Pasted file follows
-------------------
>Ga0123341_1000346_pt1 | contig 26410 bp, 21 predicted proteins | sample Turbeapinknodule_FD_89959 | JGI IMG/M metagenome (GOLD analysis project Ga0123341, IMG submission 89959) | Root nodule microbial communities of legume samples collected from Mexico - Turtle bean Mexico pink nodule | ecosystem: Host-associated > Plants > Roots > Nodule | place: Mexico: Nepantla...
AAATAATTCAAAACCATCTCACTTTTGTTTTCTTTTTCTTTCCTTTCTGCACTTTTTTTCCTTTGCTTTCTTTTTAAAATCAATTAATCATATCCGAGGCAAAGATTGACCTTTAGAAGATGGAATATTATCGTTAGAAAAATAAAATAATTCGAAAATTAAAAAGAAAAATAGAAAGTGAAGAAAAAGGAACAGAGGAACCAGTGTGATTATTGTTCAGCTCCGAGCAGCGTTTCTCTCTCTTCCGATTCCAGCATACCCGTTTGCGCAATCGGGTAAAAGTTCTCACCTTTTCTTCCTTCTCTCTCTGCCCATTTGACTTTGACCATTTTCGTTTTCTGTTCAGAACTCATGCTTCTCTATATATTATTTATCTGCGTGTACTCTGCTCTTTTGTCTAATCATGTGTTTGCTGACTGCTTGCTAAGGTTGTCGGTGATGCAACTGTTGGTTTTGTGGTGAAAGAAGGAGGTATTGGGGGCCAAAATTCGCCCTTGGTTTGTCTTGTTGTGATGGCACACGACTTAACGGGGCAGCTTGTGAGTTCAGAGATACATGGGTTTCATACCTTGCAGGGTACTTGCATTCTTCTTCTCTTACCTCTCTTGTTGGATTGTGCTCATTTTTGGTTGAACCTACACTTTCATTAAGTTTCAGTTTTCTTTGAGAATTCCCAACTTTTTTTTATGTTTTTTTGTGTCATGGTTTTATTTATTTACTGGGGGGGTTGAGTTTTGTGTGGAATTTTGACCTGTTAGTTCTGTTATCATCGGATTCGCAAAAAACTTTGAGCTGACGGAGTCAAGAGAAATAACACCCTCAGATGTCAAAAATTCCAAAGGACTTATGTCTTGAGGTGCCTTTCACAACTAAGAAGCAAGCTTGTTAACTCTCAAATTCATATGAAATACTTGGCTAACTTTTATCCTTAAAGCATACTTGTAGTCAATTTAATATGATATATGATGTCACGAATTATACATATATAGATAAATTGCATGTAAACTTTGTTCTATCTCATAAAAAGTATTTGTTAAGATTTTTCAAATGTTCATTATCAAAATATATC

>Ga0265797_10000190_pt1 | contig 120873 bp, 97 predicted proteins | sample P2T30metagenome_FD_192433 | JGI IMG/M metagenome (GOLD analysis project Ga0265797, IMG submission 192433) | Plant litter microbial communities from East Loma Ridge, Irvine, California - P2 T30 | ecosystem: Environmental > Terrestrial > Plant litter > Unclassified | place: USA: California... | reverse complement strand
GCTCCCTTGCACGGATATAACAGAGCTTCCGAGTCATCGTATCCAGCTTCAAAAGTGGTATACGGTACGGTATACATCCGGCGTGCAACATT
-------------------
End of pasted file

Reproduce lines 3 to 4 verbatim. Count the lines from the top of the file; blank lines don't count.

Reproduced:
>Ga0265797_10000190_pt1 | contig 120873 bp, 97 predicted proteins | sample P2T30metagenome_FD_192433 | JGI IMG/M metagenome (GOLD analysis project Ga0265797, IMG submission 192433) | Plant litter microbial communities from East Loma Ridge, Irvine, California - P2 T30 | ecosystem: Environmental > Terrestrial > Plant litter > Unclassified | place: USA: California... | reverse complement strand
GCTCCCTTGCACGGATATAACAGAGCTTCCGAGTCATCGTATCCAGCTTCAAAAGTGGTATACGGTACGGTATACATCCGGCGTGCAACATT